I guess the first question is--does it need to be encrypted?  If not, GRE would
be a better choice (or IP-IP, if interoperability isn't as important).  If it
does need to be encrypted, what are the encryption requirements? 

Jeff Broadwick
800-813-5123 x106
-----Original Message-----
Of Tom DeReggi
Sent: Wednesday, August 02, 2006 12:17 PM
To: WISPA General List
Subject: Re: [WISPA] frame size and fps - Mikrotik large packets


> know that, under Linux, they do that, but it doesn't make it correct.  
> :-) It just makes it confusing.  It's one of the reasons that I think 
> so many people confuse MTU and MSS.

I agree.

>Just for the record, ImageStream supports but does not recommend using 
>CIPE as our first choice.  We highly encourage customers to use 
>OpenVPN.  It is more secure, far more extensible and feature-rich and 
>has considerable market force behind it (unlike CIPE).

That statement definately needs further clarification, as we need to define
which applications you are referring to in that comment.

We use and support OPEN VPN on our routers as well. We use it frequently from
customer's central office to customer's remote offices. We also were considering
on using it as the VPN method between our Central Management / Monitoring  PCs
and our remote distributed Routers in our network redesign. 
For any of those Purposes, specific to a customer or our own use,  CIPE would
not have been our choice.  I look at CIPE as a good alternative to IPSEC. I do
not see how Open VPN could be a replacement for CIPE in the applications where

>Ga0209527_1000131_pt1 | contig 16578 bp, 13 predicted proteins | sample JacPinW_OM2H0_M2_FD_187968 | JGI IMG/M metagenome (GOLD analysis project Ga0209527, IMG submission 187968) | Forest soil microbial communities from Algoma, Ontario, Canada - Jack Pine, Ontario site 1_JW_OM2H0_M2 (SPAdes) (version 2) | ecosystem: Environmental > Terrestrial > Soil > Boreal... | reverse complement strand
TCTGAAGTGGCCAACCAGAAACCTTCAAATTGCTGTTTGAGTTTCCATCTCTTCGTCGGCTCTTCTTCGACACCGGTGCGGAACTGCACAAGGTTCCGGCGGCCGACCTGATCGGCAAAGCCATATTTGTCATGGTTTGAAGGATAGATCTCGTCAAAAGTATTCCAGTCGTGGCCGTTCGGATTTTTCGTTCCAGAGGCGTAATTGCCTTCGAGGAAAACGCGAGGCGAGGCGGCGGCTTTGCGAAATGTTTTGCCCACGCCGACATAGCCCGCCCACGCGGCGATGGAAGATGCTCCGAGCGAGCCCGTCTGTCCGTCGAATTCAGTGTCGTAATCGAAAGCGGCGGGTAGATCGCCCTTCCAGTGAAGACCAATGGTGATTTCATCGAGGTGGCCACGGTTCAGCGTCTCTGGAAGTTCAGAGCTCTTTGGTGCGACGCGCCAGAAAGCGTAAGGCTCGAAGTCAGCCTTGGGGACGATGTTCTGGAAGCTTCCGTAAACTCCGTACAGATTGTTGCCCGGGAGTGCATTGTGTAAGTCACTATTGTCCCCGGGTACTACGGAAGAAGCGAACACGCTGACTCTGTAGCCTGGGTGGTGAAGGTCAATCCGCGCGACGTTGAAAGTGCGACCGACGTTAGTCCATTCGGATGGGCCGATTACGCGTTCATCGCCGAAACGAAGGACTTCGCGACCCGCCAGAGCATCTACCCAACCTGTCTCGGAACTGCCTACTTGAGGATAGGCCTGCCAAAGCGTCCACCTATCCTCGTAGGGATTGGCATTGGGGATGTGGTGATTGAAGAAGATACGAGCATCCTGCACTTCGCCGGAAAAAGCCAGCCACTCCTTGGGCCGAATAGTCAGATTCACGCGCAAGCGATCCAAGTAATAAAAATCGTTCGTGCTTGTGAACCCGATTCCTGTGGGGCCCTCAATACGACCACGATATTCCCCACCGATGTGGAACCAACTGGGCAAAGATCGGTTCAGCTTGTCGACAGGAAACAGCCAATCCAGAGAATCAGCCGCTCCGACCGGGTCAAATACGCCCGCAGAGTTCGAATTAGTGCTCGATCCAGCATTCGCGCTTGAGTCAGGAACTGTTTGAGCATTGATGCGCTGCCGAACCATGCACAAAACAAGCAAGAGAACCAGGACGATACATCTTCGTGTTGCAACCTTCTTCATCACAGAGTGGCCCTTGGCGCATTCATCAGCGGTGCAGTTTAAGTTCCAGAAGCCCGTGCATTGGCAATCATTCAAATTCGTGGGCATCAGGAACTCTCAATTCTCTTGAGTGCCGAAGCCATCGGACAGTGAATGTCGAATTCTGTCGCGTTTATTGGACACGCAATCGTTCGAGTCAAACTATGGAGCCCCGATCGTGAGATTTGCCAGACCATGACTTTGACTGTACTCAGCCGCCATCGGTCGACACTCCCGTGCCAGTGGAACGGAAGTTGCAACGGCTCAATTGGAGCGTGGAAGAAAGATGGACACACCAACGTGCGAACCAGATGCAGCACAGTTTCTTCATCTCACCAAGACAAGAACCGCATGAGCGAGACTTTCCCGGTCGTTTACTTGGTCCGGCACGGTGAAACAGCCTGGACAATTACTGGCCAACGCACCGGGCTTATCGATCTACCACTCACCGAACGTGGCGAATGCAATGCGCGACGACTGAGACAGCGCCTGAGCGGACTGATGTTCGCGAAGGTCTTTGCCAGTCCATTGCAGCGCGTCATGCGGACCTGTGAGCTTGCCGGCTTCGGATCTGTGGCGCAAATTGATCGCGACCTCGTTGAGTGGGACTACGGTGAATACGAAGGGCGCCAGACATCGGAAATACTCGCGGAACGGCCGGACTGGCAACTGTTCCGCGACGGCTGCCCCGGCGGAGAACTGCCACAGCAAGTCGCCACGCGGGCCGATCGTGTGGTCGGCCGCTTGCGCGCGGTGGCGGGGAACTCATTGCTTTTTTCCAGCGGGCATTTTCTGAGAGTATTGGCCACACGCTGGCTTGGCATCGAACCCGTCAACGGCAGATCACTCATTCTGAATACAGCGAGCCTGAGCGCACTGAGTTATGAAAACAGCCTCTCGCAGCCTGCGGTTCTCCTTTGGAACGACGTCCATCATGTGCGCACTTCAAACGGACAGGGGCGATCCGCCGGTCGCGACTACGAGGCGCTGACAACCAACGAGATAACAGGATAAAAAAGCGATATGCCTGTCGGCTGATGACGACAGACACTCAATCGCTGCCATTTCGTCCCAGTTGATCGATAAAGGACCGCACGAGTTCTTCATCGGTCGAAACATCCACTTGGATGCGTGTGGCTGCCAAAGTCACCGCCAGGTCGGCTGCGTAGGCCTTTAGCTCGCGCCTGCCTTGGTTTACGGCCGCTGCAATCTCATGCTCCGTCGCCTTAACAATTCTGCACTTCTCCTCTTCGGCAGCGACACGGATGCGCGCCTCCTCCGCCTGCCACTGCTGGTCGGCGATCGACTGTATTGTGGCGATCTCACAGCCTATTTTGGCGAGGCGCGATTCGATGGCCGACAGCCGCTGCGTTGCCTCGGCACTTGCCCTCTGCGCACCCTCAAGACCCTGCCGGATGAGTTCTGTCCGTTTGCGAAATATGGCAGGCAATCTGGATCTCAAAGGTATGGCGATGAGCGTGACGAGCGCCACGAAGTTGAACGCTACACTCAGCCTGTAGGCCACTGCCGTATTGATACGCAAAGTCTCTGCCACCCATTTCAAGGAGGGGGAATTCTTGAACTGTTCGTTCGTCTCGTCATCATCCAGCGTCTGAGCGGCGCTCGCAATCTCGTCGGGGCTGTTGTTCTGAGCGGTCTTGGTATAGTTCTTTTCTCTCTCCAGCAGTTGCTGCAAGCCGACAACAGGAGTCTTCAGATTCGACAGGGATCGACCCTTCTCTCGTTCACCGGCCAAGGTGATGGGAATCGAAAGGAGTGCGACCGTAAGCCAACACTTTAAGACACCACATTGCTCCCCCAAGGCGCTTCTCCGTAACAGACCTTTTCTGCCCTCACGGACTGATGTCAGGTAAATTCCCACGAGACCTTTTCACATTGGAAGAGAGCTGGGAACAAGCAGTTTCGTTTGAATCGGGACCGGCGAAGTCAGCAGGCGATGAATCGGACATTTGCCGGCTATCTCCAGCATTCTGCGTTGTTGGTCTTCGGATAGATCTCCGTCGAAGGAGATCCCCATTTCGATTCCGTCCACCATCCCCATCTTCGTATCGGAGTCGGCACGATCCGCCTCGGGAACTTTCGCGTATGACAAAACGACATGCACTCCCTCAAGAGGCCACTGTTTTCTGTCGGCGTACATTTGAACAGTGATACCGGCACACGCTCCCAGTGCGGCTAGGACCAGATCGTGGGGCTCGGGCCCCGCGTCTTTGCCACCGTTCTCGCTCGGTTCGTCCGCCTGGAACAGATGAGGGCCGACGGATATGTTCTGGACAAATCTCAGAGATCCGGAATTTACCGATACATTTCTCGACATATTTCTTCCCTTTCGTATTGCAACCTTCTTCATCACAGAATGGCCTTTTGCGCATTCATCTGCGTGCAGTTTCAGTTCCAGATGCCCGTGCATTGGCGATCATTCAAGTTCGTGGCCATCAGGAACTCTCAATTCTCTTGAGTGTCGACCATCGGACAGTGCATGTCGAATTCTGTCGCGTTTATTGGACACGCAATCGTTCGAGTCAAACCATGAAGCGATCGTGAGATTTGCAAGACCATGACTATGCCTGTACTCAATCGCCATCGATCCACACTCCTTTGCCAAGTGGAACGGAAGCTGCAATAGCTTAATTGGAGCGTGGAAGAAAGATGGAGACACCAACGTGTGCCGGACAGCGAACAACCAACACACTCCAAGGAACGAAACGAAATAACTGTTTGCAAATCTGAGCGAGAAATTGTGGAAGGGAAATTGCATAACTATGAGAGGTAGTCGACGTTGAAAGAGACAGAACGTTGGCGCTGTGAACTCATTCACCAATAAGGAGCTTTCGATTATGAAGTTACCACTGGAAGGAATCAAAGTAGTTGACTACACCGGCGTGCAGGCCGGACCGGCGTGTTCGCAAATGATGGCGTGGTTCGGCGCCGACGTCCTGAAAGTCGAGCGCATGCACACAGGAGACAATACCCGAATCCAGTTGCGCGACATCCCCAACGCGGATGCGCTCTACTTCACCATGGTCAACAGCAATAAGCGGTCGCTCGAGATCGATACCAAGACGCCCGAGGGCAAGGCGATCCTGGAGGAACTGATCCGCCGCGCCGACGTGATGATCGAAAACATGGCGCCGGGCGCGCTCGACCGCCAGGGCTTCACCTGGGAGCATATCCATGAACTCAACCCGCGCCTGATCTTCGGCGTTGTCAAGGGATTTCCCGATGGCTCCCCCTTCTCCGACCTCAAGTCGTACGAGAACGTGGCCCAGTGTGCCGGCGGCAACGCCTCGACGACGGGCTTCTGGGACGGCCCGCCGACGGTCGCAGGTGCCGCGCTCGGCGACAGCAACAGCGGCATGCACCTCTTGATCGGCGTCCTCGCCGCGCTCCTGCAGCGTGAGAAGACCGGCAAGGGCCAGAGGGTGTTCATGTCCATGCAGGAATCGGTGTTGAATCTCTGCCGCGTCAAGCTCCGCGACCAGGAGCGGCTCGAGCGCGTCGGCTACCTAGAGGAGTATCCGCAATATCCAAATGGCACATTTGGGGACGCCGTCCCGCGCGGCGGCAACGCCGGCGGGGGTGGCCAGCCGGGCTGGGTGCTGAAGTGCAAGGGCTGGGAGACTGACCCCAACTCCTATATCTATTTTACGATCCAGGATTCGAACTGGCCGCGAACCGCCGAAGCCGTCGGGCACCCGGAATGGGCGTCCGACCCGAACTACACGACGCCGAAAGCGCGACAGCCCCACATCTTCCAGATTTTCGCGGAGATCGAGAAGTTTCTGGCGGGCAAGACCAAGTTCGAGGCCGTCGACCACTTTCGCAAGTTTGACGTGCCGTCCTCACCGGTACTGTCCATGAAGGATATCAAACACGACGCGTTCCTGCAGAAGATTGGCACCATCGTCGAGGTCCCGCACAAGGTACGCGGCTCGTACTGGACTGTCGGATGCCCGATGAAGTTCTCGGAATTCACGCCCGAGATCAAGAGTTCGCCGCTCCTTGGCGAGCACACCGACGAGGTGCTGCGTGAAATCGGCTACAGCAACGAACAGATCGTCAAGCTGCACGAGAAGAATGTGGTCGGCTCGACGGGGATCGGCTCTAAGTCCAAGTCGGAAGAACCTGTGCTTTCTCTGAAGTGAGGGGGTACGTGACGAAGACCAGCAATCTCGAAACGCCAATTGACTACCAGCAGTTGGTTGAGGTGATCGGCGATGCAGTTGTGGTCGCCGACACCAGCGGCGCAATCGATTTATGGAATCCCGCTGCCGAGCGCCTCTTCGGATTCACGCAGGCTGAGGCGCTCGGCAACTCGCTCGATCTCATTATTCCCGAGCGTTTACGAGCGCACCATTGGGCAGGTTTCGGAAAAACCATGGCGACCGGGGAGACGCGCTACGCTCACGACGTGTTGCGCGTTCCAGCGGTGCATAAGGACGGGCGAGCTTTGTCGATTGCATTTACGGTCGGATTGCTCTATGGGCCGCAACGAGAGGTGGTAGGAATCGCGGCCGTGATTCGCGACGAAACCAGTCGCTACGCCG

we feel CIPE is required.

We use CIPE in one broad application.  We need to make a connection between Cell
Site A and Cell Site B.  And between those two cell sites, the interconnecting
backhaul (usually third party ethernet fiber provider ) does not support passing
packets with an MTU higher than 1500 bytes.  In most cases, the Fiber provider
uses layer3 private IP addresses to route our data 
across their network.   To maintain and property distribute our IP space, we 
need to cross these connections in some method of tunneling.  We can NOT chose a
method of tunneling that increases the MTU or the Fiber carrier will not pass
our data across the circuit without forcing packets to be permanently
fragmented. (some ISPs will drop fragmented packets as well as not Customer VPN
friendly). We can not chose a tunneling method that shrinks the MTU, as then
customer's data would not pass our network.  The reason for us to tunnel is to
maintain IP, not to provide optimal security.  We need to select a VPN method
that will work with any other VPN that the customer might use for their own need
for their corporate network.  We need to support "Any/All VPN within our VPN"
compatibility.  To the best of my knowledge, the only tunneling protocol to be
able to handle this in an amicable way is CIPE. Because CIPE takes care of
spliting the packet to fit into 1500 MTU, and reassemble packet on other end,
only when needed for optimal performance.

To the best of my knowledge, OPEN VPN does not support this application as
listed above.  If you feel Open VPN can accomplish this, please clarify how.

(On a side note, OPEN VPN is also a technology that supports unique reasons to
choose Linux routers over name brand applications like Cisco.)

Actually I'm interested in learning/comparing  ANY tunneling protocol that can
accomplsih the above requirements.  But performance and compatibilty is a key
factor. When we selected CIPE, we did it because it was able to solve the
problem in the most efficient manner with the least amount of overhead to
maintain performance.

Tom DeReggi
RapidDSL & Wireless, Inc
IntAirNet- Fixed Wireless Broadband

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